Journal of Biomolecular NMR

, Volume 56, Issue 1, pp 3–15 | Cite as

NMR studies of a new family of DNA binding proteins: the THAP proteins



The THAP (THanatos-Associated Protein) domain is an evolutionary conserved C2CH zinc-coordinating domain shared with a large family of cellular factors (THAP proteins). Many members of the THAP family act as transcription factors that control cell proliferation, cell cycle progression, angiogenesis, apoptosis and epigenetic gene silencing. They recognize specific DNA sequences in the promoters of target genes and subsequently recruit effector proteins. Recent structural and functional studies have allowed getting better insight into the nuclear and cellular functions of some THAP members and the molecular mechanisms by which they recognize DNA. The present article reviews recent advances in the knowledge of the THAP domains structures and their interaction with DNA, with a particular focus on NMR. It provides the solution structure of the THAP domain of THAP11, a recently characterized human THAP protein with important functions in transcription and cell growth in colon cancer.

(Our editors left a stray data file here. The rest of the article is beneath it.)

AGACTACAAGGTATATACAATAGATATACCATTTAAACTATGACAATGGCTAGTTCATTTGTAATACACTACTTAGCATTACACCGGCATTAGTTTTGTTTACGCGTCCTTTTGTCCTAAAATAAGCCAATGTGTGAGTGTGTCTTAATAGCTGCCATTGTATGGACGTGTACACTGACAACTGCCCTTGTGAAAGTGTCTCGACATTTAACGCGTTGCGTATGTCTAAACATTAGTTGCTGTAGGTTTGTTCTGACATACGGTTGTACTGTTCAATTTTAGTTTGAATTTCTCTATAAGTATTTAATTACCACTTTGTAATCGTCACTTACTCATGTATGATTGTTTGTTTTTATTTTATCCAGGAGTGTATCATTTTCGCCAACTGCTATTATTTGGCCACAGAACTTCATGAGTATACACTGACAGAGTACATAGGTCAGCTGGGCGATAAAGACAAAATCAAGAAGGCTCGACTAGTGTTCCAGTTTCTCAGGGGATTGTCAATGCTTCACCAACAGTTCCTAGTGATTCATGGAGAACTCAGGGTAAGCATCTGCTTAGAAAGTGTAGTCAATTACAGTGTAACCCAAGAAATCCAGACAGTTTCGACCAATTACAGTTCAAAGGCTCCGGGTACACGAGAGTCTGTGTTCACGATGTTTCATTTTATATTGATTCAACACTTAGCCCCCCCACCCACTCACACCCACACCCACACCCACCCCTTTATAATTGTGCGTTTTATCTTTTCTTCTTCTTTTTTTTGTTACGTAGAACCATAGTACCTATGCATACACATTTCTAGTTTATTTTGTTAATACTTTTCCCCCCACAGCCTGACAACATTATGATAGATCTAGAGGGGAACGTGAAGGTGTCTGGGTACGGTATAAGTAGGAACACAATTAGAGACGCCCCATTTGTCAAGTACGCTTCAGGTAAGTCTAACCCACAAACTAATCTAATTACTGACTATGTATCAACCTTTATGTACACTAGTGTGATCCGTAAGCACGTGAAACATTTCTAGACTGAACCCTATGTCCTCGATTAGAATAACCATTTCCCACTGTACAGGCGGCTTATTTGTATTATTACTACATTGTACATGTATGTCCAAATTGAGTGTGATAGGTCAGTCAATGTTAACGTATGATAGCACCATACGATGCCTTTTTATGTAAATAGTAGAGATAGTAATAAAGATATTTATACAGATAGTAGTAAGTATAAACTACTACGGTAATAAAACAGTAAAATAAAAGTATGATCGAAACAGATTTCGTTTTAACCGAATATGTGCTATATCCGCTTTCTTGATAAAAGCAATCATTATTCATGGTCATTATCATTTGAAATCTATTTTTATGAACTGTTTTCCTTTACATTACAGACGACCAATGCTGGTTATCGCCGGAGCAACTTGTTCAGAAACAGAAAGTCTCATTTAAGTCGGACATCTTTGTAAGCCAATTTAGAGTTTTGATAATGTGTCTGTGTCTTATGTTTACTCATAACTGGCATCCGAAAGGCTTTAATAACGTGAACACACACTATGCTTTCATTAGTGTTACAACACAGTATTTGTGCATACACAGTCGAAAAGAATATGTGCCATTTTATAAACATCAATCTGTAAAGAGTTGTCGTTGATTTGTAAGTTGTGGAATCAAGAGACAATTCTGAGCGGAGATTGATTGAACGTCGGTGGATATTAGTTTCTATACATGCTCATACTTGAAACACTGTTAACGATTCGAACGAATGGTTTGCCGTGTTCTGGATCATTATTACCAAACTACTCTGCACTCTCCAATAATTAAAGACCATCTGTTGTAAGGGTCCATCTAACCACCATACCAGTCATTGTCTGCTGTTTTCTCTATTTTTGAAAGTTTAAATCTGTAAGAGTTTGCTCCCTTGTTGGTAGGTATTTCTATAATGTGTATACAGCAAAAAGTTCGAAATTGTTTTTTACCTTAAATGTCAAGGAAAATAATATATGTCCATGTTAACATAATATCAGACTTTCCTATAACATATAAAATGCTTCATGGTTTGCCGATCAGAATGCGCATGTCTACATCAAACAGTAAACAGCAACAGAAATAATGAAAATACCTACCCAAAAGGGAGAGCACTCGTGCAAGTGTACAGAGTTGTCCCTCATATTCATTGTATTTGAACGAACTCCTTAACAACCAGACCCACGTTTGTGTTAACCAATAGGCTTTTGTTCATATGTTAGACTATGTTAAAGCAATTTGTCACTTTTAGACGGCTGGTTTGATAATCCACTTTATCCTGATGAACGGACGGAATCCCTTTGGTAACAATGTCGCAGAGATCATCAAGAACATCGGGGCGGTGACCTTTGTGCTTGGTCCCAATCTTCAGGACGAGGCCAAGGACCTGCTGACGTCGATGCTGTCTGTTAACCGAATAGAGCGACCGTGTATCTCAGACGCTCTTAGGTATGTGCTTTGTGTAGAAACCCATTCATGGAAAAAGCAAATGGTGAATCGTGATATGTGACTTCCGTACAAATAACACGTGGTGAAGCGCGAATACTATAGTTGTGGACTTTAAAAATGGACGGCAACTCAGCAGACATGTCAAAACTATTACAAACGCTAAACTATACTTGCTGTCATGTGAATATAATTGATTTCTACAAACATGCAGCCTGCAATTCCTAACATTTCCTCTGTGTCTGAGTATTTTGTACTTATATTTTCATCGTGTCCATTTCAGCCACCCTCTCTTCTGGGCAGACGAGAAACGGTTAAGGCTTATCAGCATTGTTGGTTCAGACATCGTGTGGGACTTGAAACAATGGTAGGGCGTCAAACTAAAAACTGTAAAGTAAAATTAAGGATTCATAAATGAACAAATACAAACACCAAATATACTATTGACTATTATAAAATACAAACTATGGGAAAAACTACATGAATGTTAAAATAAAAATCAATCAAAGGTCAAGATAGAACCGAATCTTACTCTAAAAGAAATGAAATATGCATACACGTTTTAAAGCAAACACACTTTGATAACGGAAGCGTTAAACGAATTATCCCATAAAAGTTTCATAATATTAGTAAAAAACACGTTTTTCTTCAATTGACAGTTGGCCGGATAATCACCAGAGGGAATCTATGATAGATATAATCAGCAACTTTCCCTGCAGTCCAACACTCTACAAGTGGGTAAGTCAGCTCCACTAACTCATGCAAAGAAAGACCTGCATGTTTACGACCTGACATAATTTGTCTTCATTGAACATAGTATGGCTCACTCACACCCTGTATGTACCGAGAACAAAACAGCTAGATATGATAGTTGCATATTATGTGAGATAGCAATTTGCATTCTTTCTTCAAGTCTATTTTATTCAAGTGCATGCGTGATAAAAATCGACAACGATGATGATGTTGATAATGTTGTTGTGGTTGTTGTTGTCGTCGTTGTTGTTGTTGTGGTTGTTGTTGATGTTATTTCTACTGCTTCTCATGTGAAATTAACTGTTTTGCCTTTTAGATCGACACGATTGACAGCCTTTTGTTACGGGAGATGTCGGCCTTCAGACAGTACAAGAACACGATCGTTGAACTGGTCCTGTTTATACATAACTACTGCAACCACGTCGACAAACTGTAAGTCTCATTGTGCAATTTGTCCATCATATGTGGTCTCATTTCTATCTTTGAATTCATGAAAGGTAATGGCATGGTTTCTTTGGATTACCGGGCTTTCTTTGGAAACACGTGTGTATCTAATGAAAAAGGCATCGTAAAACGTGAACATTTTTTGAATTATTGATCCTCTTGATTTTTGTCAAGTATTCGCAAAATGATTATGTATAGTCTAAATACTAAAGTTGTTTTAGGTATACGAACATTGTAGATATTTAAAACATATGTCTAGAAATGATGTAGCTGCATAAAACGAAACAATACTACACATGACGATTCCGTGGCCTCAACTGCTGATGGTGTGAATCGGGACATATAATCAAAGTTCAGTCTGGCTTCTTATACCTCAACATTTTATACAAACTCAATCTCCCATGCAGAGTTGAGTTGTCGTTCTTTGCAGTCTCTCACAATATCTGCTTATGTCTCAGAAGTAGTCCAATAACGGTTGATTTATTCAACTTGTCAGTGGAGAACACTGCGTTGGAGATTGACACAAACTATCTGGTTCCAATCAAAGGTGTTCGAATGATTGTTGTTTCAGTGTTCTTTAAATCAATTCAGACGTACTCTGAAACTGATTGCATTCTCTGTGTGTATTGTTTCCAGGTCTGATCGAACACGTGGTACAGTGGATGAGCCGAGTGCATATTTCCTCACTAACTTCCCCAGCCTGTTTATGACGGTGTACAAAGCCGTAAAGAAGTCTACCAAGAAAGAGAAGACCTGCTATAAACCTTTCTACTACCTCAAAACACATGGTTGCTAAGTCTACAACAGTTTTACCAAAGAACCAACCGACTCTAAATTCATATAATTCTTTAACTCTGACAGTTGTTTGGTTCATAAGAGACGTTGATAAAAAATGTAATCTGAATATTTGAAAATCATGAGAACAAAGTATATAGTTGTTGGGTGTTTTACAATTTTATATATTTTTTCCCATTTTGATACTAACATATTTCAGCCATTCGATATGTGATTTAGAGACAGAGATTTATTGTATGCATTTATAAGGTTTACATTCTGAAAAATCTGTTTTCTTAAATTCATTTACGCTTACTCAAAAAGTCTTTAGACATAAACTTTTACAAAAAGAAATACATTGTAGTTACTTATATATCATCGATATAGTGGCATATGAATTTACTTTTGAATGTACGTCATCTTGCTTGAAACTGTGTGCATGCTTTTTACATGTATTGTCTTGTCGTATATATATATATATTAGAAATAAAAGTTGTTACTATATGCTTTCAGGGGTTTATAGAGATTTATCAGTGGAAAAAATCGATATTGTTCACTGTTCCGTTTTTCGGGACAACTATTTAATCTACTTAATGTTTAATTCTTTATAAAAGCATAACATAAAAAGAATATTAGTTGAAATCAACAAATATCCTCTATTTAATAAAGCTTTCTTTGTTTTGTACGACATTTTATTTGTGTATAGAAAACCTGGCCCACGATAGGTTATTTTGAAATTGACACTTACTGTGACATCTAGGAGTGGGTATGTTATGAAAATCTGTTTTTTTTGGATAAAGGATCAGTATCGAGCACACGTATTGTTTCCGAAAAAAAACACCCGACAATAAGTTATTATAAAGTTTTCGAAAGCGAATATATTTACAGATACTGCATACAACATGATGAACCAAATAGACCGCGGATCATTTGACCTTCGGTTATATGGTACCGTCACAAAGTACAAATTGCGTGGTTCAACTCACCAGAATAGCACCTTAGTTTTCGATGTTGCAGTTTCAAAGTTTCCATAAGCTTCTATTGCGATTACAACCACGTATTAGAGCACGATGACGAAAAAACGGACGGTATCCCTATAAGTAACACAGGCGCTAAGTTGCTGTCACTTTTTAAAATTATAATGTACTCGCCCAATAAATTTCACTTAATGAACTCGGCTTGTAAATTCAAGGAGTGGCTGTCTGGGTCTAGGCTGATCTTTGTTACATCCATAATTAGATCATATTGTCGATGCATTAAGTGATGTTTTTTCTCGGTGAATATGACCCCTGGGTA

DNA binding domain THAP NMR Protein–DNA complex Loop dynamics Transcription factor Isothermal titration calorimetry ITC Differential scanning fluorimetry DSF DNA binding affinity 



EU structural funds and the Région Midi-Pyrénées are acknowledged for funding the NMR equipment. Microcalorimetry and thermal shift assays equipments have been acquired by the IBiSA Integrated Screening Platform of Toulouse (PICT, IPBS, CNRS—Université de Toulouse). Access via TGIR national facility for high field NMR was provided in ICSN, CNRS, Gif/Yvette, where 950 MHz NMR spectra were recorded. J.P. Girard is acknowledged for initiating this work at the IPBS and for continuous support and advices.

Supplementary material

10858_2012_9699_MOESM1_ESM.eps (2.5 mb)
Relaxation parameters for the THAP domain of THAP11. The values of the 15N longitudinal and transversal relaxation rates R1, R2 as well as the S2 order parameter for individual residues are shown as a function of residue number in the sequence. (EPS 2560 kb)


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Copyright information

© Springer Science+Business Media Dordrecht 2013

Authors and Affiliations

  1. 1.CNRSIPBS (Institut de Pharmacologie et de Biologie Structurale)ToulouseFrance
  2. 2.IPBSUniversité de Toulouse-UPSToulouseFrance
  3. 3.ETH ZurichZurichSwitzerland

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